12. Oct 8, 2016 #11


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    The laws of physics do not have units in them. Some of them have constants where their numerical value depends on the unit system - but that does not influence the law itself. Choose different units and the constant has a different numerical value but the law is the same.

    Concerning the most common SI units, see the previous posts.
    - a second via the length of a day
    - the length of a meter via the circumference of Earth or using g=9.81 m/s^2 (the approximate local gravitational acceleration due to Earth)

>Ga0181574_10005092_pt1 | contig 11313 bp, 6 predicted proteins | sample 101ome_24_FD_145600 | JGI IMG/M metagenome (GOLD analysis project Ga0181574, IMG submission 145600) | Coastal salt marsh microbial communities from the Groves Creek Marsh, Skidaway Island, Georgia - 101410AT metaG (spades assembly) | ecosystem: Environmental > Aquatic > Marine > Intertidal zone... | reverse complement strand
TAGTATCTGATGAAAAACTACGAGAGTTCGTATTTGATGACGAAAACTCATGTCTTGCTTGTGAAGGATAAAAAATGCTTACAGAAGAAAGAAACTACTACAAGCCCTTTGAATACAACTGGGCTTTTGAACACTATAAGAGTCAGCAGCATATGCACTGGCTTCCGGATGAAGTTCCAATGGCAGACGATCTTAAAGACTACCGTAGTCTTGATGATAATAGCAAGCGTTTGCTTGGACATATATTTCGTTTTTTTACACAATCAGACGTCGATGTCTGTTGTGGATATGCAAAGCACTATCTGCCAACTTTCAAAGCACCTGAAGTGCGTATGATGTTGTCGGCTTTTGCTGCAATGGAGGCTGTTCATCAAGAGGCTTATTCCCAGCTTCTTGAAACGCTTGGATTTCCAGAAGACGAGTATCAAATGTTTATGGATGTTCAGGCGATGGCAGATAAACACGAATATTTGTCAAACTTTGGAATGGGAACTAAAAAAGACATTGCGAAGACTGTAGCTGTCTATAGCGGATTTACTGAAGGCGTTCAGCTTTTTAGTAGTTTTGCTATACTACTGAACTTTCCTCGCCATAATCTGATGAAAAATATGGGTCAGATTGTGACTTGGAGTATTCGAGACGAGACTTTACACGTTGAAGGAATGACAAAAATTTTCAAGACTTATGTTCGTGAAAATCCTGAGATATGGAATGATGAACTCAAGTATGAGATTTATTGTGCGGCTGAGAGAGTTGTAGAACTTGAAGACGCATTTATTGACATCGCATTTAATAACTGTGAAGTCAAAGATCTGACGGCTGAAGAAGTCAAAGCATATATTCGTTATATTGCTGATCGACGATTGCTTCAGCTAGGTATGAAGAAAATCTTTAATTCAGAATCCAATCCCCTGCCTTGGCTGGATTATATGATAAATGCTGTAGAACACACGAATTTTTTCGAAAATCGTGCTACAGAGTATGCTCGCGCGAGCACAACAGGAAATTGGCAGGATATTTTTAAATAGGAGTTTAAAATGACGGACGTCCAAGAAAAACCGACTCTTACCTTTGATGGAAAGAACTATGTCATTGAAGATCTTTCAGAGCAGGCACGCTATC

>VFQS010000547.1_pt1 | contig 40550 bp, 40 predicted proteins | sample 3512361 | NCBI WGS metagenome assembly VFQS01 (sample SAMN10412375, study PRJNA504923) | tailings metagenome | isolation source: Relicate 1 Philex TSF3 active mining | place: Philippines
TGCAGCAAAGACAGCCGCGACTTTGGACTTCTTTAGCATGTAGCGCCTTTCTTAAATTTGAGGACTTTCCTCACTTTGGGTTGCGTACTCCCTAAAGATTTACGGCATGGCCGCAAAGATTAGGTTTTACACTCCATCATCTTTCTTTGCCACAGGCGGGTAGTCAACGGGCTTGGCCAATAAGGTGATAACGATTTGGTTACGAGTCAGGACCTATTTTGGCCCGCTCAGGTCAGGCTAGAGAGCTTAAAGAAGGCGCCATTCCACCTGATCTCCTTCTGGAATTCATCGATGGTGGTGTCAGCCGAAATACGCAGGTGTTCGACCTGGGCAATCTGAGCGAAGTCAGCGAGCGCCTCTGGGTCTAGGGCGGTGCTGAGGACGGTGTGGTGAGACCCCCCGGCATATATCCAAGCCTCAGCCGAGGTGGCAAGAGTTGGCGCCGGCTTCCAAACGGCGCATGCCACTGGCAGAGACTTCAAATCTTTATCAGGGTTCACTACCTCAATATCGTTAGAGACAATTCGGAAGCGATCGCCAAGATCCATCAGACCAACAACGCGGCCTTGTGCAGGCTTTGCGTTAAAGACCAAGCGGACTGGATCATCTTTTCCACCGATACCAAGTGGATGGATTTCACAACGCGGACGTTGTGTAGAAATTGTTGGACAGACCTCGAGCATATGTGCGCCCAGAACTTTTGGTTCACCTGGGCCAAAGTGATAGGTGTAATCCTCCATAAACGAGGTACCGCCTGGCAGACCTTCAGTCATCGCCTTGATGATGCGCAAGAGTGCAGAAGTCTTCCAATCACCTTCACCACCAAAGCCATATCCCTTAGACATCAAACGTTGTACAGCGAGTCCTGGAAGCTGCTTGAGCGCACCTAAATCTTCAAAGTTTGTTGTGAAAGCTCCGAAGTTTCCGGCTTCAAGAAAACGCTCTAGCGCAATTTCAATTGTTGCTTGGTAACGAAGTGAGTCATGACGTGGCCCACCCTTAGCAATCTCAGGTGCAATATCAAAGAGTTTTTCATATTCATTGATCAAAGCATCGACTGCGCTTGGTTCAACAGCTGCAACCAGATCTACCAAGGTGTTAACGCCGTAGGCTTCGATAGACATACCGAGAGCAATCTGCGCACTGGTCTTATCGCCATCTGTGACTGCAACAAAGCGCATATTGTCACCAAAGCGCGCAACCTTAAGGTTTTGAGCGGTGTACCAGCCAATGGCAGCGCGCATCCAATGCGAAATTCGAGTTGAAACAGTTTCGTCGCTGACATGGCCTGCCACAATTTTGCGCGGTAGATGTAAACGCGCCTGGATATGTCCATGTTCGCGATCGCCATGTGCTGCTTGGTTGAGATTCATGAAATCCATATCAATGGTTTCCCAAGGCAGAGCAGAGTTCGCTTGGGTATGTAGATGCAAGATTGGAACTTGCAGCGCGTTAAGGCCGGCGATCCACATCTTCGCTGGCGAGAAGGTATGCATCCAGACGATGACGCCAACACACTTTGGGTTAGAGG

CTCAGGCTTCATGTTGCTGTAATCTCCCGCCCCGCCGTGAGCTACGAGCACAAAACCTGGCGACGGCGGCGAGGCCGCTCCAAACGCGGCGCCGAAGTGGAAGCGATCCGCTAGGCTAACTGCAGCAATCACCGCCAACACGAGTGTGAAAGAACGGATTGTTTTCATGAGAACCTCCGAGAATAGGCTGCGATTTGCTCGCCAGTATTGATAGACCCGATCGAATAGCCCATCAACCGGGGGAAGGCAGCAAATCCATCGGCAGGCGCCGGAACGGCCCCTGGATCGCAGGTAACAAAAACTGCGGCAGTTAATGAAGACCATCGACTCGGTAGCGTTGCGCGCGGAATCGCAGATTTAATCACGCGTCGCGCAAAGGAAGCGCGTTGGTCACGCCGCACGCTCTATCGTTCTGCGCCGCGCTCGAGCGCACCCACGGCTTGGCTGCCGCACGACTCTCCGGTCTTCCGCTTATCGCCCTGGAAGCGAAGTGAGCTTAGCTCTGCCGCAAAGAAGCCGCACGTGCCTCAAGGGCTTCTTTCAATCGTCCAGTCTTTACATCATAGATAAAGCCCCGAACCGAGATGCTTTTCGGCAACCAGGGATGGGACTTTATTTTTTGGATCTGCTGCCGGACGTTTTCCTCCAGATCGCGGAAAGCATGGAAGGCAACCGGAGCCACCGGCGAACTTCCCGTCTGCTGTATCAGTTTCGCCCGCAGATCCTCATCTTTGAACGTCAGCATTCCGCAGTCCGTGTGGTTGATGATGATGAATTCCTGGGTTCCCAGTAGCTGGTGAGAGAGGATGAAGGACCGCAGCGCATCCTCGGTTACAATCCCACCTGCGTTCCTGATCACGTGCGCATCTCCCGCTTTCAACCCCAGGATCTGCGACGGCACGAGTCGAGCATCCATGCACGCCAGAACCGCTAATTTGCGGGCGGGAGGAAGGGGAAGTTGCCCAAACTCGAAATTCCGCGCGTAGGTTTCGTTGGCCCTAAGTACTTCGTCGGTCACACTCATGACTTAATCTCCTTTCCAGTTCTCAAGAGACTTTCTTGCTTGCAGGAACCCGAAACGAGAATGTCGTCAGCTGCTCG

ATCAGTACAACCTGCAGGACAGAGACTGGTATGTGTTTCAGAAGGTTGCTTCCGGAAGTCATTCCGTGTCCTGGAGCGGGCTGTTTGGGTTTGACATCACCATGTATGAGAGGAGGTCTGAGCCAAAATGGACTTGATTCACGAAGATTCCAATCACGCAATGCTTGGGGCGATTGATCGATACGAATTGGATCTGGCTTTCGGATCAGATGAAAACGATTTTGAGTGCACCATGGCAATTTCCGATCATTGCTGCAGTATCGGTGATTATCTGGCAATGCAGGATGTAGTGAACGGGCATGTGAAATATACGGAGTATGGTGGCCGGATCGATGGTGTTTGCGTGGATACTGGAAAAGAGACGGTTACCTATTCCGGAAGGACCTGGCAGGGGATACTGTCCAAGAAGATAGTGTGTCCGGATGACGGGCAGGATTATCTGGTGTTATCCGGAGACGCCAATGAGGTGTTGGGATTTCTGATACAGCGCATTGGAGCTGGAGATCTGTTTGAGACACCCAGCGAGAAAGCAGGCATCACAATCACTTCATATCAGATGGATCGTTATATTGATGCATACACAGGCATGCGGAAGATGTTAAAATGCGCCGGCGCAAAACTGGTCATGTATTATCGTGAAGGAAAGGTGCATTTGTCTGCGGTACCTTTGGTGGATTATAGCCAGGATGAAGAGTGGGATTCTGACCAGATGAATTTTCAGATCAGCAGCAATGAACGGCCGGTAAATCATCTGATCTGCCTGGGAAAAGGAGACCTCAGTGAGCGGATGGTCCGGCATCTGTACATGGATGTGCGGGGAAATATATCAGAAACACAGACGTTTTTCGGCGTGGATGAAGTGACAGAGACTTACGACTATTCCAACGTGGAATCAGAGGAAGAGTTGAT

- the kilogram as the mass of water with a volume of 0.001 m3 (at the temperature of its highest density, if your measurements are that precise).
    - temperature via freezing and boiling point of water
    - Ampere has an ugly definition via the force between cables- Hard to measure, but not impossible
    - candela is tricky, but not important
    - Avogadro's number you should know, so the mole is easy to handle.
    - all other units are derived from those

    Those were old definitions of the units. With increasing precision we went to more suitable definitions, but those are very small corrections.
  13. Oct 9, 2016 #12

    David Lewis

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    F=ma works with any consistent set of units.
  14. Oct 10, 2016 #13


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    If you treat both F and a as 4-vectors, yes. As you should in special relativity.